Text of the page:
When it comes to receiving critique, I’ve found that the more you put into the process, the more you get out of it. Here are some tips to help you make the most of a critique before, during and after the process.
Before You Submit:
Proofread and eliminate typos.
If your submission is as tight and clean as possible, then you will allow your critique team to focus on more important issues like character development or plot arc. On the other hand, if the copy you submit is littered with typos and grammatical errors, you run the risk of getting a critique that just covers those things which you could just as easily correct yourself.
Follow the ground rules.
What’s fair game for critique? It depends on the critique group and the way it operates. My critique team will read just about anything, in any genre, including: short stories, chapters of novels & memoirs, poems, flash fiction, book proposals, how-to articles outlines, book synopses, query letters, and pitches for conferences. But not all critique groups will read such a wide variety so it’s important to figure out the ground rules for the group when you first join.
Follow the guidelines determined by the workshop teacher or the critique group. If there are no guidelines, use standard formatting (12pt font, Times New Roman, and double-spaced). Also, don’t forget page numbers. Tip: It’s a good idea to include your name and title of your piece in the header for each page.
Submit on time.
When you submit your work late, you’re not hurting your critique partners, you’re just hurting yourself. Give your critique team the time they need to devote to your piece and you’ll get a much more thorough and useful critique.
During the Critique:
Don’t preface your work with excuses and don’t apologize for it.
If you’re submitting a rough draft, that’s fine. No need to make excuses or apologize. It is what it is. And, for the love of all that is literary, don’t tell your critique team that you wrote it at the last minute (even if it’s true). Not only does last-minute writing not justify the rough state of your work, it will also make your critique team feel like you’re wasting their time and not taking the critique process seriously.
Keep your mouth shut.
While your critique team is discussing your work, don’t try to defend or justify it. Don’t say anything. Just listen. Remember: every minute you spend talking is a minute that your team isn’t giving you critique. Don’t waste valuable critique time getting defensive or trying to explain your work.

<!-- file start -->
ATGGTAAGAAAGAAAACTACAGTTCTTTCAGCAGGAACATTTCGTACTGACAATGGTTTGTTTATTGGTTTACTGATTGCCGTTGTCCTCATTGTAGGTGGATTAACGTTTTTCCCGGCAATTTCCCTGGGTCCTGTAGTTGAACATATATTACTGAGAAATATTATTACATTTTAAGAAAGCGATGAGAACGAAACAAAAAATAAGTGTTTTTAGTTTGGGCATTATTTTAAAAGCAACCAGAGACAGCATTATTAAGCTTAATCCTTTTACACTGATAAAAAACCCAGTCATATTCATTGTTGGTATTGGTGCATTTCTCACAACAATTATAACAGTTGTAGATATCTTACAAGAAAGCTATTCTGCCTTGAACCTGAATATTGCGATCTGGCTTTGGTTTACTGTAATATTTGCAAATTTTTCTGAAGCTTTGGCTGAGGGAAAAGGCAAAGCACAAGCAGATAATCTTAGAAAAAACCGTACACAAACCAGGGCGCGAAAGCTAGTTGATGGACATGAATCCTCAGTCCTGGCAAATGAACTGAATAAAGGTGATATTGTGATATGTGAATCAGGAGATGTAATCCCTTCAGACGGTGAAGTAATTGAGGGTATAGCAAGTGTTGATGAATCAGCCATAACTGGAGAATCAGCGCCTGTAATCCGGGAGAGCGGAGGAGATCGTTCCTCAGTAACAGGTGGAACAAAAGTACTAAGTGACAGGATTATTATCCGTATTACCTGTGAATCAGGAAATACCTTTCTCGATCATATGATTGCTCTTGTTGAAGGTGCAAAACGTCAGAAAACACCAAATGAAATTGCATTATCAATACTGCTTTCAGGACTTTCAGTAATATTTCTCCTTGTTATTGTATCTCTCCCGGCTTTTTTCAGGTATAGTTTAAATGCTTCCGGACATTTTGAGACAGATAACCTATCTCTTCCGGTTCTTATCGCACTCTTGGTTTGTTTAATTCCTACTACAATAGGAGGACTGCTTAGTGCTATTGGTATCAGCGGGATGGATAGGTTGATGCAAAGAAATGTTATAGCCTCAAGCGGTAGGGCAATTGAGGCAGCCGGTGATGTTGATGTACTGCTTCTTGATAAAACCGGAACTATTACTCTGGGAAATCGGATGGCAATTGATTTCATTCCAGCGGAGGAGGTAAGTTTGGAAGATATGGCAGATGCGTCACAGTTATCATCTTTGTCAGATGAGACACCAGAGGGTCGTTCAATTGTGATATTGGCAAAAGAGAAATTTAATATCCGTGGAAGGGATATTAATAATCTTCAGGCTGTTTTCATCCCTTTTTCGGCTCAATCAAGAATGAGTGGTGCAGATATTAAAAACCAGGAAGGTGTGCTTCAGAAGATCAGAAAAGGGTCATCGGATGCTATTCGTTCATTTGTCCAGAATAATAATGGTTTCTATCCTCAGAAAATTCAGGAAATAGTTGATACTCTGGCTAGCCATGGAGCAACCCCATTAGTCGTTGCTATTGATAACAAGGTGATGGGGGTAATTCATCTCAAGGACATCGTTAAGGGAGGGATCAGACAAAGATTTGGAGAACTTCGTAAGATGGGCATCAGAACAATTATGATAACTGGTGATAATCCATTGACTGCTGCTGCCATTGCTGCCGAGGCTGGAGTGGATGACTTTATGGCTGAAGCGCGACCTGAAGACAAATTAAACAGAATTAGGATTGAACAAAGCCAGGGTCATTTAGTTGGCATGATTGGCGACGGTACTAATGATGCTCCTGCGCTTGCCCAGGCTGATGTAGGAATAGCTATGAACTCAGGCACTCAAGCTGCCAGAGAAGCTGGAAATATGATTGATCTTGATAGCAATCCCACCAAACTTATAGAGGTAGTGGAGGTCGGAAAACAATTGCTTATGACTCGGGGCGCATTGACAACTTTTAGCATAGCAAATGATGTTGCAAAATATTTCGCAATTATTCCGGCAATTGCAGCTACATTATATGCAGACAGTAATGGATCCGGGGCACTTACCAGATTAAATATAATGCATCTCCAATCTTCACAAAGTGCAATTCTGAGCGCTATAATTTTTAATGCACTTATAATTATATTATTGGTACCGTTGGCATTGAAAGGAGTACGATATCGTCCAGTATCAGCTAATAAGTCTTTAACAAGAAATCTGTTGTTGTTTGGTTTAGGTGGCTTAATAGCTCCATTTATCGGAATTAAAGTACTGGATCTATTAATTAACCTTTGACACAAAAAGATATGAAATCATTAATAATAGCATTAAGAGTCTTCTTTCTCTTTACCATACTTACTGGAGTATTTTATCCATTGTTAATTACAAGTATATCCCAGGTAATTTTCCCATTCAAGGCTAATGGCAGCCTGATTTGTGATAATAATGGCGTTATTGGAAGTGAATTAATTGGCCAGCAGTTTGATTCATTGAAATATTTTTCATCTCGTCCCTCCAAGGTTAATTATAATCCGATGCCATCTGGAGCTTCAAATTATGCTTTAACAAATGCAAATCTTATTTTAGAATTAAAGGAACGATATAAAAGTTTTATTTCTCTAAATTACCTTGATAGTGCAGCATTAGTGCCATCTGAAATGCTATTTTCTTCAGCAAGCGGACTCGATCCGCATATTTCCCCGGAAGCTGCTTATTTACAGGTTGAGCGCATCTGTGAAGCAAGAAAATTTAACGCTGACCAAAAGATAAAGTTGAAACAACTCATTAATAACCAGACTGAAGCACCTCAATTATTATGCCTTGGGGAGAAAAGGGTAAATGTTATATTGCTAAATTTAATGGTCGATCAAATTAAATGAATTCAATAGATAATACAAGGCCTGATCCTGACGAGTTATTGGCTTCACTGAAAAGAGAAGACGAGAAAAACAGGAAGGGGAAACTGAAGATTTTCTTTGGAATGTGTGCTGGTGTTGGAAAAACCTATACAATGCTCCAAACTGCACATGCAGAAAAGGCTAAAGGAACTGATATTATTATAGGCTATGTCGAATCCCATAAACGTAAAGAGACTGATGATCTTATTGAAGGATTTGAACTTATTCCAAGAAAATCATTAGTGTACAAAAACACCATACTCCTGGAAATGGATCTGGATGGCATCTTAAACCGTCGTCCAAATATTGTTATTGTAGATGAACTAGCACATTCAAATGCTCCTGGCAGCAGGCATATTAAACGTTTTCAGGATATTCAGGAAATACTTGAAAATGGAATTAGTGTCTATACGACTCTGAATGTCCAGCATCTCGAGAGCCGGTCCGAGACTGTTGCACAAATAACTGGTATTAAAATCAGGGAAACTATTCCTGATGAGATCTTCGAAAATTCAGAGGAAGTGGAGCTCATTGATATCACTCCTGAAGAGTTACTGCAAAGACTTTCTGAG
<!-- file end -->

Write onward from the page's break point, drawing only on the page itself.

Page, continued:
Keep your brain busy by keeping your hand moving across the page. I often bring an extra copy of my own work for myself, just so I can take margin notes while the critique team discusses it. Tip: If you have a small recorder, bring it and record the discussion (always ask the group if it’s OK with them first, of course). This way if you miss something in your notes, you can go back and listen to the comments.
Ask questions at the end.
When the discussion starts winding down, take a few moments to ask questions about any comments of critique points you did not understand. This is also a good time to ask for suggestions on aspects of the piece that have you struggling. DO NOT, under any circumstances, use your question time sneak in excuses about your work or argue about a critique point. That’s cheating.
After the Critique:
Collect the written comments from your team.
If anyone wrote comments or notes on your piece, make sure you collect them at the end so you have their notes when you revise.
Resist the urge to read through the comments as soon as you get home.
Getting feedback on your work will always be challenging, whether the feedback is positive or negative. Give yourself at least a few days to step away from the piece and gain some perspective. Note: Longer pieces or pieces that received an especially brutal critique may require more time to ease the sting.
Compile the critique notes.
Every writer has a unique revision system but it always comes down to this: once you’ve read through the notes, you need to find a way to compile that information so it’s not cumbersome when you revise. My system: if the piece in question is short, I’ll copy all the margin notes onto one clean copy, color-coding the comments so I know which members of my critique team said what. This way, I can see all the comments side-by-side and see where the team agreed or disagreed on various critique points. Of course, this only works for short stories, essays, flash fiction and such. This process is much too laborious for longer pieces. You need to find a system that works for you.
This is especially important if you plan to resubmit that piece to your critique team. Nothing smacks more of writerly arrogance than submitting the same piece over and over, not bothering to consider or apply the comments received. Of course, you may not agree with certain critique points and decide not to use them. That is fine; in fact, it’s your right as the author. But if you find yourself refusing to apply any suggestions you receive on the piece, don’t disrespect your critique team’s time by resubmitting it without revision.